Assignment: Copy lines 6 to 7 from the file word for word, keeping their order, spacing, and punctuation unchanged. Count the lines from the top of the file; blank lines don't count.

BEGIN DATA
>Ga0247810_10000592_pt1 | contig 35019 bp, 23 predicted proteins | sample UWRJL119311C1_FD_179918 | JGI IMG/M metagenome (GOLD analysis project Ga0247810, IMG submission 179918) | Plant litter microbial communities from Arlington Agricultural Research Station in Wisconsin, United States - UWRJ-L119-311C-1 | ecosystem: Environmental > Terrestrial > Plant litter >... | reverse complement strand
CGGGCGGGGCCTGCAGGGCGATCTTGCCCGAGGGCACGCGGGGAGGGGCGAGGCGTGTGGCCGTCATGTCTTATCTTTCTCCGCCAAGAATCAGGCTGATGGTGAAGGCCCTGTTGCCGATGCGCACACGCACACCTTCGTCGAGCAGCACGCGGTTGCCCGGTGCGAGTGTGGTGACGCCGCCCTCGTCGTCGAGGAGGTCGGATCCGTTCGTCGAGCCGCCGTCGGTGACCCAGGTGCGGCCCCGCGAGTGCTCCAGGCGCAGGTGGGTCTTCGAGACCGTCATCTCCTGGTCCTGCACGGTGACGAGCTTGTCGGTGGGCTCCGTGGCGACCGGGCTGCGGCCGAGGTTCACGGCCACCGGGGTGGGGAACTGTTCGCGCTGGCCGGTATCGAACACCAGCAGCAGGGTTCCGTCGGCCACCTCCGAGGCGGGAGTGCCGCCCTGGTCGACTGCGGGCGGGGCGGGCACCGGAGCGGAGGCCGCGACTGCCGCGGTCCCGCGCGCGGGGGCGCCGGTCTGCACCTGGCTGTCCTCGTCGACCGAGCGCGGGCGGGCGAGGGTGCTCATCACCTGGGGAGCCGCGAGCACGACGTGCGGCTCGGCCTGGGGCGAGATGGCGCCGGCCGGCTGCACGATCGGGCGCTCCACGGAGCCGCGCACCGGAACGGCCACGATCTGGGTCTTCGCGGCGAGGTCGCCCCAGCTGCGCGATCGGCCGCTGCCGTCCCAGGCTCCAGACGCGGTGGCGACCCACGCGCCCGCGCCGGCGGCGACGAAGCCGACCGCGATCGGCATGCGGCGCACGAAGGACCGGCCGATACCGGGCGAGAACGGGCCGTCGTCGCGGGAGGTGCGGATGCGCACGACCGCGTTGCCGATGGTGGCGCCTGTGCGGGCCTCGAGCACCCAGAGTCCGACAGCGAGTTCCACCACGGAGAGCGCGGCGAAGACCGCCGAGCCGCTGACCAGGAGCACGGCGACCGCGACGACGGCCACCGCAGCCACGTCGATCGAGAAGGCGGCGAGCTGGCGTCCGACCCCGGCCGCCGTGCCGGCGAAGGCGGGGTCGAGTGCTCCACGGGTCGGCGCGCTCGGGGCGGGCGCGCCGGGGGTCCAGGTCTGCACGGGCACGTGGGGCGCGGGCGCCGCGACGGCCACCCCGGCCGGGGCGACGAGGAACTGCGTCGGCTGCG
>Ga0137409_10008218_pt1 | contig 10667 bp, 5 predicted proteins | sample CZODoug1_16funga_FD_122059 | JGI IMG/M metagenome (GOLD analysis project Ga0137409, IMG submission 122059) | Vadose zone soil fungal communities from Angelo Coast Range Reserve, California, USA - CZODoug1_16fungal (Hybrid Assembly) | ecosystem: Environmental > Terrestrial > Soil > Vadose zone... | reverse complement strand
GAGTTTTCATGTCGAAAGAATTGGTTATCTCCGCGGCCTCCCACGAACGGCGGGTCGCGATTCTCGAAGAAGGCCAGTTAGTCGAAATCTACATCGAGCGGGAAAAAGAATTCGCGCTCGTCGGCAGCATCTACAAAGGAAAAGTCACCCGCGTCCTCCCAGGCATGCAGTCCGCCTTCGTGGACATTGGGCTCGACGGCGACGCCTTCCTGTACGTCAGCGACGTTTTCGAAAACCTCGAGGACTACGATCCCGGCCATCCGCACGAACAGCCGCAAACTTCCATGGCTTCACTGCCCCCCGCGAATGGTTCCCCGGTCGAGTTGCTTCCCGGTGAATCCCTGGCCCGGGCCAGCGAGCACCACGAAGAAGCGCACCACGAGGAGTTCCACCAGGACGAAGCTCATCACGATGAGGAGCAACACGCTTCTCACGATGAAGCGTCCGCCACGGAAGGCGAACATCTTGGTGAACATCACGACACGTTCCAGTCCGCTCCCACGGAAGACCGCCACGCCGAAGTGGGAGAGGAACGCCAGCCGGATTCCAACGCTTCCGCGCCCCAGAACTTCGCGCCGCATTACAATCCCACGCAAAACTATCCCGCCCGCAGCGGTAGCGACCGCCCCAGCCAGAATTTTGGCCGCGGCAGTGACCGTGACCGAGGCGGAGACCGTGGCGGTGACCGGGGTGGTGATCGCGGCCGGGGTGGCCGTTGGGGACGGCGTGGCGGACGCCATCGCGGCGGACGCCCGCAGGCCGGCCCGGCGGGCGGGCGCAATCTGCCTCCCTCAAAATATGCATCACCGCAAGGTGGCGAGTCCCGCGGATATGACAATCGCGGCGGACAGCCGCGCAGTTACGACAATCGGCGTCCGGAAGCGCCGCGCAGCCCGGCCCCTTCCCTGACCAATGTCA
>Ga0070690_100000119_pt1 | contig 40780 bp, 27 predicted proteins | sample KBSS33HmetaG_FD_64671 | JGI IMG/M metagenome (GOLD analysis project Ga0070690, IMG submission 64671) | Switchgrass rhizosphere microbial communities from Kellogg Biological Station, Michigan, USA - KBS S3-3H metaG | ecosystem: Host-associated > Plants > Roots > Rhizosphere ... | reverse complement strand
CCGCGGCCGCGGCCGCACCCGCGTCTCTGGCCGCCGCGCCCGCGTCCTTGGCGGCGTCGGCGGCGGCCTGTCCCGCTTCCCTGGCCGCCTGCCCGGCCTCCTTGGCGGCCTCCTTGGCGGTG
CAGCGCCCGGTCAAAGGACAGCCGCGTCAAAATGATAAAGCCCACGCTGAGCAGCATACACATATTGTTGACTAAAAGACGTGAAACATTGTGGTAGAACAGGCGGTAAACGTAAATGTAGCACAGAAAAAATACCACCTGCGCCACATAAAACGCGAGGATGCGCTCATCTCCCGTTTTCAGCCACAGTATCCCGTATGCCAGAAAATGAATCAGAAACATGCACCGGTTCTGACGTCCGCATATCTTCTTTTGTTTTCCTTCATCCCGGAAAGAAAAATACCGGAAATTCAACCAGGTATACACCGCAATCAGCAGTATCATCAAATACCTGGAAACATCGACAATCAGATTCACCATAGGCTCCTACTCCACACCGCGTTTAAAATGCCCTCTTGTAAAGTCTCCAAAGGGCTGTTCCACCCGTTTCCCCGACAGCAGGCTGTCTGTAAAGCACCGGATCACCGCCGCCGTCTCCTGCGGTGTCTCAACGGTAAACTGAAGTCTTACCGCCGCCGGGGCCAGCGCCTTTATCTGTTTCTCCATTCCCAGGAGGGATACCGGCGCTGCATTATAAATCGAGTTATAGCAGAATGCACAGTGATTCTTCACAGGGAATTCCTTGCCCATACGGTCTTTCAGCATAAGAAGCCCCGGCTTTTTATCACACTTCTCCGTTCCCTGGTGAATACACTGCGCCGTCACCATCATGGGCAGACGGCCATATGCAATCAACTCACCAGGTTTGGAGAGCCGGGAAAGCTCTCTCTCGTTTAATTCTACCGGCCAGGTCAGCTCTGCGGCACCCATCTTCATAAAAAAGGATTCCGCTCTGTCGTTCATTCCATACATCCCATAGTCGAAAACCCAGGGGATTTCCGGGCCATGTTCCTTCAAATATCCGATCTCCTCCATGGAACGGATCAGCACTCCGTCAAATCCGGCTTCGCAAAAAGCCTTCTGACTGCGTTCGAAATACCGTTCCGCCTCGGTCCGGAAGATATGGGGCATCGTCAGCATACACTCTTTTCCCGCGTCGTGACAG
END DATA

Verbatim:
CCGCGGCCGCGGCCGCACCCGCGTCTCTGGCCGCCGCGCCCGCGTCCTTGGCGGCGTCGGCGGCGGCCTGTCCCGCTTCCCTGGCCGCCTGCCCGGCCTCCTTGGCGGCCTCCTTGGCGGTG
CAGCGCCCGGTCAAAGGACAGCCGCGTCAAAATGATAAAGCCCACGCTGAGCAGCATACACATATTGTTGACTAAAAGACGTGAAACATTGTGGTAGAACAGGCGGTAAACGTAAATGTAGCACAGAAAAAATACCACCTGCGCCACATAAAACGCGAGGATGCGCTCATCTCCCGTTTTCAGCCACAGTATCCCGTATGCCAGAAAATGAATCAGAAACATGCACCGGTTCTGACGTCCGCATATCTTCTTTTGTTTTCCTTCATCCCGGAAAGAAAAATACCGGAAATTCAACCAGGTATACACCGCAATCAGCAGTATCATCAAATACCTGGAAACATCGACAATCAGATTCACCATAGGCTCCTACTCCACACCGCGTTTAAAATGCCCTCTTGTAAAGTCTCCAAAGGGCTGTTCCACCCGTTTCCCCGACAGCAGGCTGTCTGTAAAGCACCGGATCACCGCCGCCGTCTCCTGCGGTGTCTCAACGGTAAACTGAAGTCTTACCGCCGCCGGGGCCAGCGCCTTTATCTGTTTCTCCATTCCCAGGAGGGATACCGGCGCTGCATTATAAATCGAGTTATAGCAGAATGCACAGTGATTCTTCACAGGGAATTCCTTGCCCATACGGTCTTTCAGCATAAGAAGCCCCGGCTTTTTATCACACTTCTCCGTTCCCTGGTGAATACACTGCGCCGTCACCATCATGGGCAGACGGCCATATGCAATCAACTCACCAGGTTTGGAGAGCCGGGAAAGCTCTCTCTCGTTTAATTCTACCGGCCAGGTCAGCTCTGCGGCACCCATCTTCATAAAAAAGGATTCCGCTCTGTCGTTCATTCCATACATCCCATAGTCGAAAACCCAGGGGATTTCCGGGCCATGTTCCTTCAAATATCCGATCTCCTCCATGGAACGGATCAGCACTCCGTCAAATCCGGCTTCGCAAAAAGCCTTCTGACTGCGTTCGAAATACCGTTCCGCCTCGGTCCGGAAGATATGGGGCATCGTCAGCATACACTCTTTTCCCGCGTCGTGACAG